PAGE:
Thursday, March 30, 2017

Past time to honor the people

The rain stayed South of us yesterday and last night. The clouds didn't. They're still filling the sky today. Climate and weather scientists reminded us that warmer air holds more moisture. That may help explain why we've had what seems to be a disproportionate number of cloudy days. If, after a Minnesota Winter, you're trying to shake a bout of Seasonal Affective Disorder, cloudy Spring days are not what the doctor ordered, especially when they don't even bring rain.

a Red Bird can brighten the day
a Red Bird can brighten the day
Photo by J. Harrington

Fortunately, sometimes on a cloudy day a male cardinal will come to the feeder or perch in some nearby trees. A very bright splash of red is almost as good as a burst of Spring sunshine for bringing cheeriness to the landscape. In fact, a cardinal can be such a source of inspiration that Mary Oliver has written a book of poems titled Red Bird. We had a Red Bird visit this morning. He brought cheer that helped offset the literal clouds above and the figurative clouds over the national and state capitals. As the Red Bird himself tells us, “For truly the body needs / a song, a spirit, a soul. And no less, to make this work, / the soul has need of a body, / and I am both of the earth and I am of the inexplicable / beauty of heaven / where I fly so easily, so welcome, yes, / and this is why I have been sent, to teach this to your heart.” This lesson is one of many we can learn during National Poetry Month, which starts this Saturday on April 1 (no, this isn't an April Fool's joke).

Another lesson, particularly appropriate for these trying times, can be learned from the late Adrienne Rich, a compelling and influential poet who died five years ago today. In 1997, she refused to accept the National Medal for the Arts from the Clinton Administration
“because the very meaning of art, as I understand it, is incompatible with the cynical politics of this administration. … There is no simple formula for the relationship of art to justice. But I do know that art—in my own case the art of poetry—means nothing if it simply decorates the dinner table of power which holds it hostage. The radical disparities of wealth and power in America are widening at a devastating rate. A President cannot meaningfully honor certain token artists while the people at large are so dishonored.”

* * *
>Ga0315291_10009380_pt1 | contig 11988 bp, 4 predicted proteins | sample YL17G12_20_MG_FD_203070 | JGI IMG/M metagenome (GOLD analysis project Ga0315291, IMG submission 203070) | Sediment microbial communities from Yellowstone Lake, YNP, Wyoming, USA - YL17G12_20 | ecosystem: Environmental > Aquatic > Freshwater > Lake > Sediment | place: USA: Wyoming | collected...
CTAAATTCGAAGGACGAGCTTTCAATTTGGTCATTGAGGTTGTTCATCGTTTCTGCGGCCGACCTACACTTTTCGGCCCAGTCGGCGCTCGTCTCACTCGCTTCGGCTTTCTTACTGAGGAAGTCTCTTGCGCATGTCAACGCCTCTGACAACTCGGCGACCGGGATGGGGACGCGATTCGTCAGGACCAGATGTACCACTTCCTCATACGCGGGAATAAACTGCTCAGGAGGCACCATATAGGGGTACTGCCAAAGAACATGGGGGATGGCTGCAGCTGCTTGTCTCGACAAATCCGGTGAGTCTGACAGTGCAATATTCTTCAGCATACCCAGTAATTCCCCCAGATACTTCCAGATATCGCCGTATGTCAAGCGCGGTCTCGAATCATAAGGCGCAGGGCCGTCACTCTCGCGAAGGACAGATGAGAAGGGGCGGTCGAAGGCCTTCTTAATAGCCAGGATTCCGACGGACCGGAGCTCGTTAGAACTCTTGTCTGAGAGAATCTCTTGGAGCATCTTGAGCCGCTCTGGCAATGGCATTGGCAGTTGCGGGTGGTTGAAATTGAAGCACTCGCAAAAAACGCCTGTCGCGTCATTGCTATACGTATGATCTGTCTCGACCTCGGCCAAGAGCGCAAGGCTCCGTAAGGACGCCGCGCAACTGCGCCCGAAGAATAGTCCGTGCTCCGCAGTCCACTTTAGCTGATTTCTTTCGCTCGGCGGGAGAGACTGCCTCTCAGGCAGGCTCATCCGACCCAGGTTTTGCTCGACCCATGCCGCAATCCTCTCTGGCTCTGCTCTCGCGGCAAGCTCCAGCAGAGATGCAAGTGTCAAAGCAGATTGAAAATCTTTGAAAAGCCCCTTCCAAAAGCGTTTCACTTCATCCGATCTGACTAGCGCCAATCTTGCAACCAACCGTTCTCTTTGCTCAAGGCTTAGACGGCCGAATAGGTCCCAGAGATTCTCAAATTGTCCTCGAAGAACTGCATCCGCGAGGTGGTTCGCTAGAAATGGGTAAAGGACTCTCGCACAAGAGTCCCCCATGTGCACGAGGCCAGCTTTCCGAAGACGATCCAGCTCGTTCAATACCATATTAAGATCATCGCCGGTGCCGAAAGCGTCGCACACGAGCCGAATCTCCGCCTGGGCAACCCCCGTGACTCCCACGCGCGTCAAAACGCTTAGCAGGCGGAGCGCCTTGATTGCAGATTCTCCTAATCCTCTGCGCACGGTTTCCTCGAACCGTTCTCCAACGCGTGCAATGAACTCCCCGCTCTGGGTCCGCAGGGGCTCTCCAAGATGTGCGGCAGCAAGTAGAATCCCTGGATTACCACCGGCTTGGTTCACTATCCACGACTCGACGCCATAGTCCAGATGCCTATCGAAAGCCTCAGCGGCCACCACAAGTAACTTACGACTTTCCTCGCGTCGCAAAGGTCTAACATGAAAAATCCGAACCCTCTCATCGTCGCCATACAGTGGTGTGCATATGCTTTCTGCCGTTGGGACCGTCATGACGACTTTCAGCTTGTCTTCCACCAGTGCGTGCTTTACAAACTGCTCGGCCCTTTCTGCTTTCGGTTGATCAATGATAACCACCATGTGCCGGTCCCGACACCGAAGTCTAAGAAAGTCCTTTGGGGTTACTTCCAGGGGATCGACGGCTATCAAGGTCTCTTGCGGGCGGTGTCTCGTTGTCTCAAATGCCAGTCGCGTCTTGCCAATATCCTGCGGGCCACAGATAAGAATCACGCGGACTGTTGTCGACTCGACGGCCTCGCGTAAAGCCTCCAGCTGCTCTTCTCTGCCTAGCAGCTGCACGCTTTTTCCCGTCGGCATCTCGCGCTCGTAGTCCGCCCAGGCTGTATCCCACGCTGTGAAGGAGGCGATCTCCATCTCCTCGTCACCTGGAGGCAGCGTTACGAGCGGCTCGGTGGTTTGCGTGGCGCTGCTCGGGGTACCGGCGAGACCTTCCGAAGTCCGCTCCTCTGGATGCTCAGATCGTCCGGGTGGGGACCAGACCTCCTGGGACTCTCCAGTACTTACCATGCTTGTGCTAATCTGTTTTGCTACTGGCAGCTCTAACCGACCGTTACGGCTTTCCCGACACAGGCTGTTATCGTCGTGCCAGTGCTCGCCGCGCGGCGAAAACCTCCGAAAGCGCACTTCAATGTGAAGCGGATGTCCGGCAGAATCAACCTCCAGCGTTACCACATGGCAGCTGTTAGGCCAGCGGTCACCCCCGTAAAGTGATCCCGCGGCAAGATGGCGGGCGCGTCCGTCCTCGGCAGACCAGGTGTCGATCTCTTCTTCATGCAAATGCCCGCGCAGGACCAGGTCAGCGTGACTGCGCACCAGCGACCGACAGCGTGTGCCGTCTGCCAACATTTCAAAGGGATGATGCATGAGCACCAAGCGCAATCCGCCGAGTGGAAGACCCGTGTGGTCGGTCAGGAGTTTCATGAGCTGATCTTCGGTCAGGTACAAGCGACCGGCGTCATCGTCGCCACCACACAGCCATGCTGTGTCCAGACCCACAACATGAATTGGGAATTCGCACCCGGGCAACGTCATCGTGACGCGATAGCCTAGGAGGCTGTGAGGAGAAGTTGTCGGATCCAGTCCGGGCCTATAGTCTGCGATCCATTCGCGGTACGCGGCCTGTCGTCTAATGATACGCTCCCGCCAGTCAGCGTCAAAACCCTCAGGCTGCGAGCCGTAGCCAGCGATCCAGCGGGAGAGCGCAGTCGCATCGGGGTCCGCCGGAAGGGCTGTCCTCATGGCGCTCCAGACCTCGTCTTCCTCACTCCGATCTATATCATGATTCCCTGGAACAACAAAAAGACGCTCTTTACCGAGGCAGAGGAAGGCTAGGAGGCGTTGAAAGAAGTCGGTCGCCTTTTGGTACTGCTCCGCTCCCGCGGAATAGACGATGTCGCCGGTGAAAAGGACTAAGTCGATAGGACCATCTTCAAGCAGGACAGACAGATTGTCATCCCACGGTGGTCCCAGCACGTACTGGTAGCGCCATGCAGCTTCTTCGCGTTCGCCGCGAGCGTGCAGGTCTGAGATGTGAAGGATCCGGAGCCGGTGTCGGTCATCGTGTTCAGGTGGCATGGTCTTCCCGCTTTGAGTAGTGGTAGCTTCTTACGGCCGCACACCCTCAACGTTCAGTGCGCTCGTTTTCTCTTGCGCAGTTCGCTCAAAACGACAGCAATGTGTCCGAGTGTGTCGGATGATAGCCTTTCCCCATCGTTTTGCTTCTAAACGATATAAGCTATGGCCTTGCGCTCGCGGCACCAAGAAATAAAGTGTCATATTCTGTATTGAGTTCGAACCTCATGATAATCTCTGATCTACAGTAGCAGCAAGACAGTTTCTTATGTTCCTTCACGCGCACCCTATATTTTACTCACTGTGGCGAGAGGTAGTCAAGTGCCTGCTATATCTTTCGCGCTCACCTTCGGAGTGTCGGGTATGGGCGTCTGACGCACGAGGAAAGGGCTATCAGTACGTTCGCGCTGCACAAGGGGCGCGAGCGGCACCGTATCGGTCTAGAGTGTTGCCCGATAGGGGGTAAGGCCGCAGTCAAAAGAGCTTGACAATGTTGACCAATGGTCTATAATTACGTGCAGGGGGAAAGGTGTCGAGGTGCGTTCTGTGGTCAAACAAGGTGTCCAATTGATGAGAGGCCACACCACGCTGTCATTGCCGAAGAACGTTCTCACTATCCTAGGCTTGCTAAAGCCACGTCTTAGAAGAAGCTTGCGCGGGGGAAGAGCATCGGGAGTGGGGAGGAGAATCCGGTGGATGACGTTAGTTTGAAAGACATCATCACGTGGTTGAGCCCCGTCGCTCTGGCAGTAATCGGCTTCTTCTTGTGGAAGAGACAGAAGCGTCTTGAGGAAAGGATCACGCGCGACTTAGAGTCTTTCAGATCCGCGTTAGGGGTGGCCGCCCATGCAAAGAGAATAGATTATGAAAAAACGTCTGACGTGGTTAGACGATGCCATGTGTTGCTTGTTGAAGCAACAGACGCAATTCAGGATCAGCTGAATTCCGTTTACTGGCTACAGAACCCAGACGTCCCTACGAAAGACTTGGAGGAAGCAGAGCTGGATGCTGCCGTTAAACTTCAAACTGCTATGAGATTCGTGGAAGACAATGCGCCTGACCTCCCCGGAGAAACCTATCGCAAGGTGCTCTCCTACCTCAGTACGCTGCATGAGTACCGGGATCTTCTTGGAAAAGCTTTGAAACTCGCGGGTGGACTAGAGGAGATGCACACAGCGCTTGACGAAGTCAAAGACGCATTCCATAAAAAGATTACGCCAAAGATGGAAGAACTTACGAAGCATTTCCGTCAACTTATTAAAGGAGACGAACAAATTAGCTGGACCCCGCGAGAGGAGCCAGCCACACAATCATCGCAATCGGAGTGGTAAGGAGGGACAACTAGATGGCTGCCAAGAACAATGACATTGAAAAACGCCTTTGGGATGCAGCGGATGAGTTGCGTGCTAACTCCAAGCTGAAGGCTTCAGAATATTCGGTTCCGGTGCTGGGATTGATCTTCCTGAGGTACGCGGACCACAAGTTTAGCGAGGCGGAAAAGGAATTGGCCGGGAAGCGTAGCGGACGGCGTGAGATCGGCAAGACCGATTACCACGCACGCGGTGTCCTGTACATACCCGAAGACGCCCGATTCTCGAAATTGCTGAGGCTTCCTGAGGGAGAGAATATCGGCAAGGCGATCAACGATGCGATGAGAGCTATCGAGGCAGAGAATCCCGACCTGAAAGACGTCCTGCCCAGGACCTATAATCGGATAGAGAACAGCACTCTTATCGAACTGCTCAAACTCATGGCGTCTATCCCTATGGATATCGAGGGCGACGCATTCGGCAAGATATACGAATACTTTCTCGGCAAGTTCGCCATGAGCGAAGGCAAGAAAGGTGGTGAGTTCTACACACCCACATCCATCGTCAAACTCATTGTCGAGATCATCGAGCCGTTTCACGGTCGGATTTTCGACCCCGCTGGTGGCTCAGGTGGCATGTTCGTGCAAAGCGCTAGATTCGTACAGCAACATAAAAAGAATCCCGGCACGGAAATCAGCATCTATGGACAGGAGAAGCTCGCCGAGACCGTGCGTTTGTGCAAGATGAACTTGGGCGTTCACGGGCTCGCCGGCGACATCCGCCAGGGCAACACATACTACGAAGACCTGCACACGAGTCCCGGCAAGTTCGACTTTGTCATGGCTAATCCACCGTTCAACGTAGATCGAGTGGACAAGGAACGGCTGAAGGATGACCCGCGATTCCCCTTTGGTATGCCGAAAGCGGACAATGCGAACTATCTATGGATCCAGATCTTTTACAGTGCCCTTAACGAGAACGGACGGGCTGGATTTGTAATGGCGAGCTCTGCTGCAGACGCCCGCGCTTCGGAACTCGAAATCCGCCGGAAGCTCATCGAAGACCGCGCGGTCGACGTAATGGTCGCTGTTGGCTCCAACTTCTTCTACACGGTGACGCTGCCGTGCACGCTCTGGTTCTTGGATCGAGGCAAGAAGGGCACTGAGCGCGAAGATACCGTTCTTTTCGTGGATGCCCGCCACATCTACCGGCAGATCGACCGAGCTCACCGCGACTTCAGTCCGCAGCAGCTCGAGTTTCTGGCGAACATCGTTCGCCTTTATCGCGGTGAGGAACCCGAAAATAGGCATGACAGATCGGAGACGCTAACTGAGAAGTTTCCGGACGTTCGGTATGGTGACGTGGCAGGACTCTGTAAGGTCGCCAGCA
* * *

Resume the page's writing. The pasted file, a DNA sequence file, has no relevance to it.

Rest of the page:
If the current administration gets its way, there'll be no Medal to award. It has proposed no funding for the National Endowment for the Arts and the National Endowment for the Humanities. For the record, it's almost as if Rich foresaw the times we're living in, as well as witnessing times we hoped were past.

For the Record


The clouds and the stars didn't wage this war
the brooks gave no information
if the mountain spewed stones of fire into the river
it was not taking sides
the raindrop faintly swaying under the leaf
had no political opinions

and if here or there a house
filled with backed-up raw sewage
or poisoned those who lived there
with slow fumes, over years
the houses were not at war
nor did the tinned-up buildings

intend to refuse shelter
to homeless old women and roaming children
they had no policy to keep them roaming
or dying, no, the cities were not the problem
the bridges were non-partisan
the freeways burned, but not with hatred

Even the miles of barbed-wire
stretched around crouching temporary huts
designed to keep the unwanted
at a safe distance, out of sight
even the boards that had to absorb
year upon year, so many human sounds

so many depths of vomit, tears
slow-soaking blood
had not offered themselves for this
The trees didn't volunteer to be cut into boards
nor the thorns for tearing flesh
Look around at all of it

and ask whose signature
is stamped on the orders, traced
in the corner of the building plans
Ask where the illiterate, big-bellied
women were, the drunks and crazies,
the ones you fear most of all: ask where you were.


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